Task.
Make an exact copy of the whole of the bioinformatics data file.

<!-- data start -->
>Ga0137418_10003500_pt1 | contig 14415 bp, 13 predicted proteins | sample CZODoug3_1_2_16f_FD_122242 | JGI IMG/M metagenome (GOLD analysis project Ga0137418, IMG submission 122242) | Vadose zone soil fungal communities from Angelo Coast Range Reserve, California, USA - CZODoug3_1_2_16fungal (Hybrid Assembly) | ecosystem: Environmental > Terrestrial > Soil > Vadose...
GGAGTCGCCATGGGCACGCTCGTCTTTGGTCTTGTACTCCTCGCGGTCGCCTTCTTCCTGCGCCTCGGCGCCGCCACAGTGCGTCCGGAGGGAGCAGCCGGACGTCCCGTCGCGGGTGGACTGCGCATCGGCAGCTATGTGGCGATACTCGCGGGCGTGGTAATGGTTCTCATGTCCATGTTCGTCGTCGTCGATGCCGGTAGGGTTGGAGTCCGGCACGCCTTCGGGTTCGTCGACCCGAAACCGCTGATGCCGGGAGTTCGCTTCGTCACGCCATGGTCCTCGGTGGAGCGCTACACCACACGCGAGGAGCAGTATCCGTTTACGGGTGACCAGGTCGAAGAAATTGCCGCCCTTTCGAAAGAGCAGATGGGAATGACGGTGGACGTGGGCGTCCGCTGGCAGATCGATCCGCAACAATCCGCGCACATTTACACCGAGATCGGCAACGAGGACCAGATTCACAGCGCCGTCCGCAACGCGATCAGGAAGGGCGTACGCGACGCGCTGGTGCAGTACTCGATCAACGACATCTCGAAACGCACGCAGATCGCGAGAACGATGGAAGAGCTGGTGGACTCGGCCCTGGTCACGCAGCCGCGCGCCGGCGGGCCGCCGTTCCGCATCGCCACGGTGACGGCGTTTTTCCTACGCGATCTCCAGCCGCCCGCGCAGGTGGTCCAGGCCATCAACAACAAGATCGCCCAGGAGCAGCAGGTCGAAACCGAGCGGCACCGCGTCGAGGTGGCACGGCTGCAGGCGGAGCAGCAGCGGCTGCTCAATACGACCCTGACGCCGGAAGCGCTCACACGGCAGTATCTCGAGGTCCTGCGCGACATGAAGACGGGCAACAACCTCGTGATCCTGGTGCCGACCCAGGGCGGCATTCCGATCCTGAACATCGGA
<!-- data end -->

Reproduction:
>Ga0137418_10003500_pt1 | contig 14415 bp, 13 predicted proteins | sample CZODoug3_1_2_16f_FD_122242 | JGI IMG/M metagenome (GOLD analysis project Ga0137418, IMG submission 122242) | Vadose zone soil fungal communities from Angelo Coast Range Reserve, California, USA - CZODoug3_1_2_16fungal (Hybrid Assembly) | ecosystem: Environmental > Terrestrial > Soil > Vadose...
GGAGTCGCCATGGGCACGCTCGTCTTTGGTCTTGTACTCCTCGCGGTCGCCTTCTTCCTGCGCCTCGGCGCCGCCACAGTGCGTCCGGAGGGAGCAGCCGGACGTCCCGTCGCGGGTGGACTGCGCATCGGCAGCTATGTGGCGATACTCGCGGGCGTGGTAATGGTTCTCATGTCCATGTTCGTCGTCGTCGATGCCGGTAGGGTTGGAGTCCGGCACGCCTTCGGGTTCGTCGACCCGAAACCGCTGATGCCGGGAGTTCGCTTCGTCACGCCATGGTCCTCGGTGGAGCGCTACACCACACGCGAGGAGCAGTATCCGTTTACGGGTGACCAGGTCGAAGAAATTGCCGCCCTTTCGAAAGAGCAGATGGGAATGACGGTGGACGTGGGCGTCCGCTGGCAGATCGATCCGCAACAATCCGCGCACATTTACACCGAGATCGGCAACGAGGACCAGATTCACAGCGCCGTCCGCAACGCGATCAGGAAGGGCGTACGCGACGCGCTGGTGCAGTACTCGATCAACGACATCTCGAAACGCACGCAGATCGCGAGAACGATGGAAGAGCTGGTGGACTCGGCCCTGGTCACGCAGCCGCGCGCCGGCGGGCCGCCGTTCCGCATCGCCACGGTGACGGCGTTTTTCCTACGCGATCTCCAGCCGCCCGCGCAGGTGGTCCAGGCCATCAACAACAAGATCGCCCAGGAGCAGCAGGTCGAAACCGAGCGGCACCGCGTCGAGGTGGCACGGCTGCAGGCGGAGCAGCAGCGGCTGCTCAATACGACCCTGACGCCGGAAGCGCTCACACGGCAGTATCTCGAGGTCCTGCGCGACATGAAGACGGGCAACAACCTCGTGATCCTGGTGCCGACCCAGGGCGGCATTCCGATCCTGAACATCGGA